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Warding off Isolation: Depression in Seniors - Aging Wisely

When one is depressed, he or she may not wish to do anything or see anyone. But isolation and inactivity only make depression worse. The more active you are—physically, mentally, and socially—the better you’ll feel. Isolation and inactivity can be contributing factors to depression in the elderly. Older adults who are socially connected and engaged in activities demonstrate high levels of life satisfaction.

Depression is not a normal part of aging-visit our article on signs and symptoms of elderly depression and contact us if you are concerned about someone you love.

Here are some suggestions for activities to reduce loneliness and isolation:

• Getting out in to the world – Staying home all the time leads to isolation and contributes to feelings of depression. It is important to be involved in some activities outside the home. For those with limited mobility, a home caregiver can assist with transportation and physical assistance to maintain activities.

• Connecting to others – Connections with other people are vital to mental health–this includes going out to visit, having loved ones and friends over, and keeping in touch via email or phone.

• Participating in activities you enjoy – It is vital to continue enjoying favorite past-times. One can modify activities to changing needs when ill, but many activities can be enjoyed despite any limitations. Families might consider spending time playing favorite games or cooking traditional recipes with loved ones, or can hire a personal companion to assist with hobbies. A computer may be a way to continue playing favorite games if getting out on a regular basis is difficult. Audiobooks (Pinellas County offers a Talking Books program, as do many library systems) can be used for those who enjoy reading but have difficulty with vision or holding a book.

• Volunteering your time – Helping others is one of the best ways to feel better about yourself and regain perspective. In Pinellas County and other counties in Florida, you can contact 211 for local organizations that might need volunteers.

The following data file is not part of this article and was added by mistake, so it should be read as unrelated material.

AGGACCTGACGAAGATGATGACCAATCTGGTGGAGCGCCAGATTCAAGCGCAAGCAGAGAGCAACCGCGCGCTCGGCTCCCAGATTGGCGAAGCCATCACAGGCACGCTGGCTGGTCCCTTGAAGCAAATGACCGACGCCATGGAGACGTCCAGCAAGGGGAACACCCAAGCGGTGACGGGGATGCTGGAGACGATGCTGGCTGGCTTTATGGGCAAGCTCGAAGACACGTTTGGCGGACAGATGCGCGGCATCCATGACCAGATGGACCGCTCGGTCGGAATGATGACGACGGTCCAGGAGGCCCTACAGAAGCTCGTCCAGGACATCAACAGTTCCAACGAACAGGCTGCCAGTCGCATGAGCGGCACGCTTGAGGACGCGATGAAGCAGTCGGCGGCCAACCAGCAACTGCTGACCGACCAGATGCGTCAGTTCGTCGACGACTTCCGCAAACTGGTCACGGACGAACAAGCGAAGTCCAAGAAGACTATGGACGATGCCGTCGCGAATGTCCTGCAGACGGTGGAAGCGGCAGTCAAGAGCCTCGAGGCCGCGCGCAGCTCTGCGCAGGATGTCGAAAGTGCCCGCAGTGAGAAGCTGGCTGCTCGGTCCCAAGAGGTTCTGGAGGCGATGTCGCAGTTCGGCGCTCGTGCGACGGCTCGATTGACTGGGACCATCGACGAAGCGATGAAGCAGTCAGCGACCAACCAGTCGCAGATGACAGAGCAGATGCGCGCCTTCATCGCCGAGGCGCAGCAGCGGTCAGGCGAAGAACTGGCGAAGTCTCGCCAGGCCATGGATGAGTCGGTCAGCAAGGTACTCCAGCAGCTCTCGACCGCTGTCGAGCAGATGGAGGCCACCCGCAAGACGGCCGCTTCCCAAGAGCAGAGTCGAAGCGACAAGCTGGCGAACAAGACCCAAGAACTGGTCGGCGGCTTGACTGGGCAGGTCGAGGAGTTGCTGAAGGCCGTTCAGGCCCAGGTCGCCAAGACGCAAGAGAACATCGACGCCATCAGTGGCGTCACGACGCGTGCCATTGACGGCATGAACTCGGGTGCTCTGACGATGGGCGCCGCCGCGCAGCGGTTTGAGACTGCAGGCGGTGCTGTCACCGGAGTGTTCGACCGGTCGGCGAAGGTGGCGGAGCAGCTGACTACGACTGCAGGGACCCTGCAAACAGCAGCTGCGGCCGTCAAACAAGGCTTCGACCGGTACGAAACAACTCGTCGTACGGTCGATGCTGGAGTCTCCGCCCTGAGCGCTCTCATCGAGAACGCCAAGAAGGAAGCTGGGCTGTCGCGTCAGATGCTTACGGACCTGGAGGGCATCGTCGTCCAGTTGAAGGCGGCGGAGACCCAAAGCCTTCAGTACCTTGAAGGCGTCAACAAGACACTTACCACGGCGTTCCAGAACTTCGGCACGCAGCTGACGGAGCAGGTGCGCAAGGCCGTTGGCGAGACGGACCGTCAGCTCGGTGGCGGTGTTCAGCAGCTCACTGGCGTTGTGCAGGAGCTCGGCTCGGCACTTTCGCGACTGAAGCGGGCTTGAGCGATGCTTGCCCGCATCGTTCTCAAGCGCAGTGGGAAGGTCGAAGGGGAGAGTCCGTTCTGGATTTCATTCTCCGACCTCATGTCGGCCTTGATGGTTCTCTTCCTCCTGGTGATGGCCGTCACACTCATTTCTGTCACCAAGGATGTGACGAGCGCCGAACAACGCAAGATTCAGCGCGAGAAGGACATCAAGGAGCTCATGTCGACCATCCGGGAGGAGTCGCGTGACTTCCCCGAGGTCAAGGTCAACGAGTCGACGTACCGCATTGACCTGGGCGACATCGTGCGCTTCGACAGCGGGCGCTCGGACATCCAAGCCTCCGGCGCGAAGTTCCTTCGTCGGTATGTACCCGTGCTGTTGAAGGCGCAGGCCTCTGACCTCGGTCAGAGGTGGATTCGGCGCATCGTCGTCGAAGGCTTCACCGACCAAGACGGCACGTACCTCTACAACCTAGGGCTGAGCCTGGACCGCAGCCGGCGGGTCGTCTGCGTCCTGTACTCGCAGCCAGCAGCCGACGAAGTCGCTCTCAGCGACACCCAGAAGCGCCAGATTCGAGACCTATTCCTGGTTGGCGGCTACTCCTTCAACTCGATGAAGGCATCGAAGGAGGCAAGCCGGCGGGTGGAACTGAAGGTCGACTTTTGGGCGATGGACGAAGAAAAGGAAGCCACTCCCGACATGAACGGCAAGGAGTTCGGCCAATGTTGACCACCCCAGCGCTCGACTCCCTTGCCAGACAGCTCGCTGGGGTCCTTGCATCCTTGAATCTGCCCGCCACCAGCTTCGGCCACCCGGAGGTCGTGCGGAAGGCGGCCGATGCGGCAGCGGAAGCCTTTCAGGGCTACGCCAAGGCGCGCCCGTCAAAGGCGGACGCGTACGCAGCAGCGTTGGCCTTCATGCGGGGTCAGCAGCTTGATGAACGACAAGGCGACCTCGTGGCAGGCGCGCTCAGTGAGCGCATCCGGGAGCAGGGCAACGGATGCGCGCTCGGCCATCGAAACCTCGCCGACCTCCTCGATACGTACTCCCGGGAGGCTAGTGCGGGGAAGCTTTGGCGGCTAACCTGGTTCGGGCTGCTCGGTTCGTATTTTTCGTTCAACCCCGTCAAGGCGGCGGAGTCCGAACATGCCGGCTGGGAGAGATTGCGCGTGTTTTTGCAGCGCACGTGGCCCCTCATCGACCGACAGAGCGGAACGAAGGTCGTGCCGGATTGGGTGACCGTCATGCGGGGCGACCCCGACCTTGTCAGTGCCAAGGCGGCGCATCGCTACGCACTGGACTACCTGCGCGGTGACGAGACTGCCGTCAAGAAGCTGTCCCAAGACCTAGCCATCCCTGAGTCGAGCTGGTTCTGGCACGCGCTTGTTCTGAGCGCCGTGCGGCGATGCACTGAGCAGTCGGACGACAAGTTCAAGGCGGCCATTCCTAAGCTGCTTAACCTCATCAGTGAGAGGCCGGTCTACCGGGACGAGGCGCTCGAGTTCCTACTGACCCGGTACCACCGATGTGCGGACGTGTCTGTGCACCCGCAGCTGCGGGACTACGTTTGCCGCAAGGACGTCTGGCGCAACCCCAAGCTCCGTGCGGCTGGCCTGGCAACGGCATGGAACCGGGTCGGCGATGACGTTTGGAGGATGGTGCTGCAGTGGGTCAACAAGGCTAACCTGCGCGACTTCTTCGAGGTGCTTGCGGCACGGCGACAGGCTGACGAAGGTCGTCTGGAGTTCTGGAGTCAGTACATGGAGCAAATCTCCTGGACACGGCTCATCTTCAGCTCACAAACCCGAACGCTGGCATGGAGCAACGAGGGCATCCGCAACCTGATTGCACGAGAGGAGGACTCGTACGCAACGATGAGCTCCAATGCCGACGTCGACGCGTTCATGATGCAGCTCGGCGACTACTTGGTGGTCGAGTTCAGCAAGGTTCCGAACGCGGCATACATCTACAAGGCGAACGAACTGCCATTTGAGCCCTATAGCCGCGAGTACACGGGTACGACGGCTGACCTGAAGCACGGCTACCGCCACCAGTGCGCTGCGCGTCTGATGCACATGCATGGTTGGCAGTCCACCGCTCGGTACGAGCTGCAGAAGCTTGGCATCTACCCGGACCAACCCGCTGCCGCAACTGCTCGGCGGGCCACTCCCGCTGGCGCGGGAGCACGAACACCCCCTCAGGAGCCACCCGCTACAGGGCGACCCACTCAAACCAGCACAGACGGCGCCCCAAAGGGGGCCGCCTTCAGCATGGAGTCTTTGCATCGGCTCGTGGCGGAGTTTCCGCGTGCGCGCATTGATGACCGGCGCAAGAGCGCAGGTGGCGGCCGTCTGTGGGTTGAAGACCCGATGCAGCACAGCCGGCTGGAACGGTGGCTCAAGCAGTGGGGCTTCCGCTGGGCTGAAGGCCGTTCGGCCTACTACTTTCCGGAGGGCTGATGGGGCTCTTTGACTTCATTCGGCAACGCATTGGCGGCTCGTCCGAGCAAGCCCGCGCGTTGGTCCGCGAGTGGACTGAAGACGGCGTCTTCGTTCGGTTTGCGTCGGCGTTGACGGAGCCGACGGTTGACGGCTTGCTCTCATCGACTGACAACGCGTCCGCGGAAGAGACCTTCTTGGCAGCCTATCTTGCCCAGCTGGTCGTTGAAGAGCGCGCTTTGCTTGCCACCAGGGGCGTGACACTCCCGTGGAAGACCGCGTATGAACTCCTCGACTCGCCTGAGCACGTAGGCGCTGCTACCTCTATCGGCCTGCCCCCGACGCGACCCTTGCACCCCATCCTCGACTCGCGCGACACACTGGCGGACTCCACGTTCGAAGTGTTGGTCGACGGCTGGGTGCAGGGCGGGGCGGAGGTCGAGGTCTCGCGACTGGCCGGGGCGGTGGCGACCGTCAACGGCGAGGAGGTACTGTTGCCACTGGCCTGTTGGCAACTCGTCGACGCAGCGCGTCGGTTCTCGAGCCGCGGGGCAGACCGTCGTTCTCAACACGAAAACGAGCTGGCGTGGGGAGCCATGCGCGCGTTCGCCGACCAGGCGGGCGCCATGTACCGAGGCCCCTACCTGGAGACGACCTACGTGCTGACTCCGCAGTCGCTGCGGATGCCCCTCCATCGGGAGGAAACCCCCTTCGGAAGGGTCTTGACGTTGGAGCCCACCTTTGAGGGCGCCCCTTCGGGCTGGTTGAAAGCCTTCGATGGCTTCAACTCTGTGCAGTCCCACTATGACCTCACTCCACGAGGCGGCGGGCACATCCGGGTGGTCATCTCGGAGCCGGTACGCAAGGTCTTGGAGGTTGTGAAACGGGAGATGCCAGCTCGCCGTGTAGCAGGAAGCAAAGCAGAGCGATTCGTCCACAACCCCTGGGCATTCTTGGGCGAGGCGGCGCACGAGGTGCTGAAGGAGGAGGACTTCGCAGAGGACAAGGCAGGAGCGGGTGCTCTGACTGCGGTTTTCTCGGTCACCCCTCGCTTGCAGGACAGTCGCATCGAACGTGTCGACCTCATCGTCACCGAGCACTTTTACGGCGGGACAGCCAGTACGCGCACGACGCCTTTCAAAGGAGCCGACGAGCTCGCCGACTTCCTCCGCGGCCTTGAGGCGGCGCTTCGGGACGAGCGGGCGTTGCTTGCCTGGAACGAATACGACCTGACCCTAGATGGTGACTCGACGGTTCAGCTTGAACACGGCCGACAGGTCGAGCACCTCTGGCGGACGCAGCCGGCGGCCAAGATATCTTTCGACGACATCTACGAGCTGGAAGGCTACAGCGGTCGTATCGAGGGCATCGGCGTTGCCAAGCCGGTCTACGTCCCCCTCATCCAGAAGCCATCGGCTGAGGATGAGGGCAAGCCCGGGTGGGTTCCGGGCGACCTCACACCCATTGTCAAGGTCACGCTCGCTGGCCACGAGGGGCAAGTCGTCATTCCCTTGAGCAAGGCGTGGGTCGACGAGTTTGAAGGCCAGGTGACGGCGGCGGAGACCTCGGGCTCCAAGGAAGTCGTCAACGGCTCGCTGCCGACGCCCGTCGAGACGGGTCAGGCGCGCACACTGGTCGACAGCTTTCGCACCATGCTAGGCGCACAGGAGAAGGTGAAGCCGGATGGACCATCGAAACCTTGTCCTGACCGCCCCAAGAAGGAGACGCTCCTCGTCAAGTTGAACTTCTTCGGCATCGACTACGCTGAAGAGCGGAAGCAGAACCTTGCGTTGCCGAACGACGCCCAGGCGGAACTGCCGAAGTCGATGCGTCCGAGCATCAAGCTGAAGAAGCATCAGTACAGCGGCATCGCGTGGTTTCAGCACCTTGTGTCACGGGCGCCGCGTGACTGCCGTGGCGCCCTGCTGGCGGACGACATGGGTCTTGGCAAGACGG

• Taking care of a pet – Pets provide companionship and purpose. If your elderly loved one is moving to assisted living, find out about the facility’s policy on pets since many allow animals (though there may be size/type restrictions).

• Learning a new skill – Pick something that you’ve always wanted to learn, or that sparks your imagination and creativity. Local community and senior centers, such as the Dunedin Hale Center and the Clearwater Aging Well Center, offer a wide variety of courses and activities.

• Enjoying jokes and stories – Laughter provides a mood boost, so swap humorous stories and jokes with your loved ones, watch a comedy, or read a funny book.

• Maintaining a healthy diet – Avoid eating too much sugar and junk food. Choose healthy foods that provide nourishment and energy, and take a daily multivitamin. EasyLiving Pinellas home care provides meal preparation assistance for those needing help shopping, cooking and even having a companion with which to share a meal.

• Exercising – Even if you’re ill, frail, or disabled, there are many safe exercises you can do to build your strength and boost your mood—even from a chair or wheelchair. Your doctor or physical therapist can recommend an exercise program and there are numerous senior-oriented exercise options, at your local senior center, YMCA or gym.

Contact us if we can assist with resources for remaining active, getting help for a depressed senior or to answer your questions about geriatric care management services.

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